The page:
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Perhaps if there was one pleasant surprise to watching a Super Bowl, aside from watching the Kansas City Chiefs win the Lombardi Trophy, it could be that there was not much controversy over production agriculture issues.

Over the years as political forces and causes tended to dominate the paid advertisement before and during the Super Bowl it seemed production agriculture found its way on the national stage. The unforgettable Paul Harvey’s “So God made a farmer” campaign championed by Dodge Ram trucks was a hit with consumers but the forgettable campaign by Budweiser saying Bud Light is not made with corn syrup unlike its competitors only muddied the water over nutrition and agricultural interests.

After all isn’t it just a football game? Yes, but over 100 million people watched this years game. The Super Bowl is the most watched program of the year as it draws passionate and casual fans who like to see the ads and halftime entertainment. The Super Bowl has provided a venue for Doritos, which featured western icon Sam Elliott in a humorous pitch for Cool Ranch chips.

While it has been said a picture is worth a thousand words an uninformed message of several hundreds words can illustrate nothing.

The Super Bowl, in its purest form, brings together the teams from two conferences to compete for the Lombardi Trophy. Only one team can claim that title each year.

The messages from the game continue to flow throughout the year, which is why Madison Avenue loves the Super Bowl because it is the stage to get a toehold into the rest of the marketing year.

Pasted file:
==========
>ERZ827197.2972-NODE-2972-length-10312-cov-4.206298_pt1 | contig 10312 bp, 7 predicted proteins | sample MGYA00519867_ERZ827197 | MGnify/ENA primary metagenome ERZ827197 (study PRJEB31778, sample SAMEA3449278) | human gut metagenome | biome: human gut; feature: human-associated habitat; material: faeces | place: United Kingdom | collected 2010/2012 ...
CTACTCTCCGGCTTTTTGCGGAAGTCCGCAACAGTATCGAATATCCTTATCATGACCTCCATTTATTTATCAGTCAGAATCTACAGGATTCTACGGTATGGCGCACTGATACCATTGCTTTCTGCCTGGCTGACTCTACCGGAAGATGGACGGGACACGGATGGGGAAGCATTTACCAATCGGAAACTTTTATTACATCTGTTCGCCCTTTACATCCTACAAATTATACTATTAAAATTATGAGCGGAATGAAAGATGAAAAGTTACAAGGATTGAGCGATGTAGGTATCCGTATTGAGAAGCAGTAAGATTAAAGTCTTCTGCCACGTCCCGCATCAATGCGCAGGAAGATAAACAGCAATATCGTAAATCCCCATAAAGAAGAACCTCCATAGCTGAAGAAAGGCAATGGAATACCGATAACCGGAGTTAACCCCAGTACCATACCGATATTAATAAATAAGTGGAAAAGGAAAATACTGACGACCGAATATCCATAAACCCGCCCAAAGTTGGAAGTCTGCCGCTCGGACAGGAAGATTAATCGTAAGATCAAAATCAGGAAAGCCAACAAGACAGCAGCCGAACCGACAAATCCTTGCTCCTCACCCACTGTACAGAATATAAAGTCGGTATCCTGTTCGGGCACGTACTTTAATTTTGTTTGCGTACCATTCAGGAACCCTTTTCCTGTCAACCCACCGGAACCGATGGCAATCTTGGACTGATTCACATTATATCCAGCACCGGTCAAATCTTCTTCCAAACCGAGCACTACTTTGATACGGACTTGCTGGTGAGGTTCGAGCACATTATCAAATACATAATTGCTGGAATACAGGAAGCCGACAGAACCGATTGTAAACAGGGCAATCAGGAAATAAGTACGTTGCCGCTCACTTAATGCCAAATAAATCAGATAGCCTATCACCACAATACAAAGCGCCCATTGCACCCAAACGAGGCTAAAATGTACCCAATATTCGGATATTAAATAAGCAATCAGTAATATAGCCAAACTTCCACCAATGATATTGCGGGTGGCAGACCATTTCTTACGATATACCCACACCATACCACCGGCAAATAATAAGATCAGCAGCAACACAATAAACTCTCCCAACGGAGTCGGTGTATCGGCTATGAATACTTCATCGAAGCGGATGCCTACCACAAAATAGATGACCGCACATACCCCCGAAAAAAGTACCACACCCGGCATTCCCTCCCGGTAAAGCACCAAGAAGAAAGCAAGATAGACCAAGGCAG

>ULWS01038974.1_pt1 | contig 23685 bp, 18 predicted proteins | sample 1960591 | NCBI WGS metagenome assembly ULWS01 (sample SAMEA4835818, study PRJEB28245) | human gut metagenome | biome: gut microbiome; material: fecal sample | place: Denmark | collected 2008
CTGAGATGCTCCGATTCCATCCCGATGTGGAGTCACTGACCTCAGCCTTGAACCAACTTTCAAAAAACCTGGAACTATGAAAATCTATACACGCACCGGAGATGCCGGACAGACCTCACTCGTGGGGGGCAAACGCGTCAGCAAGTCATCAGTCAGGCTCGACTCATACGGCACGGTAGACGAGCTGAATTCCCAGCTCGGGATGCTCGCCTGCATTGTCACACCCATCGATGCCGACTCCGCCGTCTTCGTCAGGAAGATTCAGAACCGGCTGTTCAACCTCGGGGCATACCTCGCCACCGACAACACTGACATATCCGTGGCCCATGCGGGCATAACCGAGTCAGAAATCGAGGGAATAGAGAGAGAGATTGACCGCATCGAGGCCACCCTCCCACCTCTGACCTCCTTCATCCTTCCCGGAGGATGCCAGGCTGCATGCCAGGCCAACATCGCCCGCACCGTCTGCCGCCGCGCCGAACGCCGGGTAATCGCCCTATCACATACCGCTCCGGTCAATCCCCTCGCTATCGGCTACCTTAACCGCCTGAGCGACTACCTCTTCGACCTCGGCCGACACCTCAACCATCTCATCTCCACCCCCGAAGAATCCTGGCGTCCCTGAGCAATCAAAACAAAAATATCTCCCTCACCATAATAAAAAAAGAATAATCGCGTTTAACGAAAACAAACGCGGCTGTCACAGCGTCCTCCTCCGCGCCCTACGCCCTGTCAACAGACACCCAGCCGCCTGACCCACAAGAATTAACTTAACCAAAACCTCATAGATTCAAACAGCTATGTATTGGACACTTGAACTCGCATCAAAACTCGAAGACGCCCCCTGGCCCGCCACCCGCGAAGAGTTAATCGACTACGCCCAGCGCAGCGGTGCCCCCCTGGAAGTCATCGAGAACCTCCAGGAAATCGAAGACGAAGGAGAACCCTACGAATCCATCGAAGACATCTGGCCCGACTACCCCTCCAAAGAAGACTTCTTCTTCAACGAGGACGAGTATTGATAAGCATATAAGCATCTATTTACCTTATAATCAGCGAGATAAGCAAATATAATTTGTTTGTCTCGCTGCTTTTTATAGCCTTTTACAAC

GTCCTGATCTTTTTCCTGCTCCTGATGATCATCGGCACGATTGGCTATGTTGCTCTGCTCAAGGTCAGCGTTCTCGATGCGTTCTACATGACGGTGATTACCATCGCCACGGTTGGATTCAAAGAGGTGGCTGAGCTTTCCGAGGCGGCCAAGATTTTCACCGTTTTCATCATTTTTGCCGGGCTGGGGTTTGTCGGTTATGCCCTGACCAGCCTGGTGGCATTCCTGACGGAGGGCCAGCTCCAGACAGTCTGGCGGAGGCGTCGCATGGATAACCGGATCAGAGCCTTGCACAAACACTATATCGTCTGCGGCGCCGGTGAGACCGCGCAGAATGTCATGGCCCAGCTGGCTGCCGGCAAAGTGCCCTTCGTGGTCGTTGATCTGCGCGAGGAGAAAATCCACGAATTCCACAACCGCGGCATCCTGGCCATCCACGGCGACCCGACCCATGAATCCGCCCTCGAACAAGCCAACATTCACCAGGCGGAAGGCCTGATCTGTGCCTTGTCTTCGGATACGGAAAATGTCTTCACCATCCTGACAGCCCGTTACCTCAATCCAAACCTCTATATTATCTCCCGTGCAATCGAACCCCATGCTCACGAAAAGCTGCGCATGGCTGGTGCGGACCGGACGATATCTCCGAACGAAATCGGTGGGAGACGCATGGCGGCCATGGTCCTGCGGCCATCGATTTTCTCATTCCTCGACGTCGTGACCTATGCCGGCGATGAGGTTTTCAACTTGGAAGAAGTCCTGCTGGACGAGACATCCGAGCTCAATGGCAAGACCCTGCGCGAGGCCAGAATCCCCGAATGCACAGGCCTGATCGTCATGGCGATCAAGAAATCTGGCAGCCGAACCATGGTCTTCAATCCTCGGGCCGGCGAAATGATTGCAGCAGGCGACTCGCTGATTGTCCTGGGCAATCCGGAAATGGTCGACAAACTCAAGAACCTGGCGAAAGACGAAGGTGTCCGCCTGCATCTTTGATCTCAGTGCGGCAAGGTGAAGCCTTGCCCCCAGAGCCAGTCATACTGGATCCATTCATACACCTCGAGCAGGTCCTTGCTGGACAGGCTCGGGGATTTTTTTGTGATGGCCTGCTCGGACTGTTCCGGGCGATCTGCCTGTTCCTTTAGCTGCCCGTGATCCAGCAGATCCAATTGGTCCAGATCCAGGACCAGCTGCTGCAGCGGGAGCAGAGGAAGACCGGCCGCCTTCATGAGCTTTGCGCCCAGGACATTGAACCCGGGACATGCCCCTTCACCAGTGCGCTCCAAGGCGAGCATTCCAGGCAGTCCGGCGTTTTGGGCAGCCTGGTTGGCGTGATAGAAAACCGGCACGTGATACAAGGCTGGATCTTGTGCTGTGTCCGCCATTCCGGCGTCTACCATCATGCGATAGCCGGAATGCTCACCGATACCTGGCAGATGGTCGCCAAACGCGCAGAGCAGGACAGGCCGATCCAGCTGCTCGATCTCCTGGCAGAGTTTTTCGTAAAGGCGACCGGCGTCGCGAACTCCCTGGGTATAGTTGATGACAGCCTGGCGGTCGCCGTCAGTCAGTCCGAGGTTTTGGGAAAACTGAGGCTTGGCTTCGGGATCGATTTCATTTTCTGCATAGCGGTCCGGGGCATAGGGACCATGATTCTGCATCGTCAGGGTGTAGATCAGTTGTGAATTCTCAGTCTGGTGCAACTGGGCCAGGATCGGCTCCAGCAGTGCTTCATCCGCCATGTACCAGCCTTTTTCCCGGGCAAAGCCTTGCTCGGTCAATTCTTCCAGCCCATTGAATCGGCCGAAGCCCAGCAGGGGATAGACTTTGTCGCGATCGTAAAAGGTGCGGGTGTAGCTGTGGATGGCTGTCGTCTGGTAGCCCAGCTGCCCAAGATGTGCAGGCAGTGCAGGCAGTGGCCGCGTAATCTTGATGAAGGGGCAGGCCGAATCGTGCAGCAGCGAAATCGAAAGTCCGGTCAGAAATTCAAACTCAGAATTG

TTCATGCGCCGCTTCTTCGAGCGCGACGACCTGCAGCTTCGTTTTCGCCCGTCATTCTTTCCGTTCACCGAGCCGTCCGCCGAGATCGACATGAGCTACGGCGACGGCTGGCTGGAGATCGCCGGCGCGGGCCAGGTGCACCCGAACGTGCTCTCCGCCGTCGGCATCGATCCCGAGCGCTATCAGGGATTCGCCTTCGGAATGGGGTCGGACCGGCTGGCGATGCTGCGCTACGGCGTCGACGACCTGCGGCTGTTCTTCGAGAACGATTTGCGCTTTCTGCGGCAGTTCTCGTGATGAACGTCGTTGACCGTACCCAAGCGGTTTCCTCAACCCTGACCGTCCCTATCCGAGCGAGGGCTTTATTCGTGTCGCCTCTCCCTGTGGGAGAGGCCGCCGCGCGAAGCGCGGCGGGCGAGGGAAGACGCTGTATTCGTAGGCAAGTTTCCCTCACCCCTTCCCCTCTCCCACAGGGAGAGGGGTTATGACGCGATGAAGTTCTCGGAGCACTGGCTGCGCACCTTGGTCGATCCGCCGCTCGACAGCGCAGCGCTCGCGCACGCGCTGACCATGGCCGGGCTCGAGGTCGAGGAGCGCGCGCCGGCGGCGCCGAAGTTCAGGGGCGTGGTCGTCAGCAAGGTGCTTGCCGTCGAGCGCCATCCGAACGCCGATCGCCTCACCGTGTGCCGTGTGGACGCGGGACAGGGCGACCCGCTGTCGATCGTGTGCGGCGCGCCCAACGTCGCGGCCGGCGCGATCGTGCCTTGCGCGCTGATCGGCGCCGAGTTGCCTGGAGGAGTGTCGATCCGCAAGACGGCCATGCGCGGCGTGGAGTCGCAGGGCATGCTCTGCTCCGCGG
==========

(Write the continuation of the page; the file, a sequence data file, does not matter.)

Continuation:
Perhaps it is no surprise that the topics surrounding day-to-day production agriculture were not showcased as they have been in the past. The early signs of 2020, while still in the fragile stage, are more encouraging than a year ago. Farm income, bolstered by government support, shows some signs of stability. It is too early to say how trade agreements may translate into farm income.

What we have learned from the Super Bowl that can be applied to agriculture is that when a team is committed to winning and has leaders who can adjust their game when the odds are against them, success is attainable.

This year means Americans will decide whether to re-elect President Donald Trump or choose a new commander-in-chief.

Agriculture’s true Super Bowl, like for many Americans will occur Nov. 3, and there will be much excitement (and drudgery) during a lengthy campaign season. Agriculture is the bedrock of the U.S. economy, and a strong farm economy is what drives the High Plains economy. Agriculture’s voice has to be heard not only on farm income but also on the interconnectivity of its rural fabric and infrastructure, which has surely been tested and stressed.

The Super Bowl win by Kansas City brought great joy to the heartland. Our hope is the message that when a team works together everyone wins. It can still can happen.

Dave Bergmeier can be reached at 620-227-1822 or dbergmeier@hpj.com.

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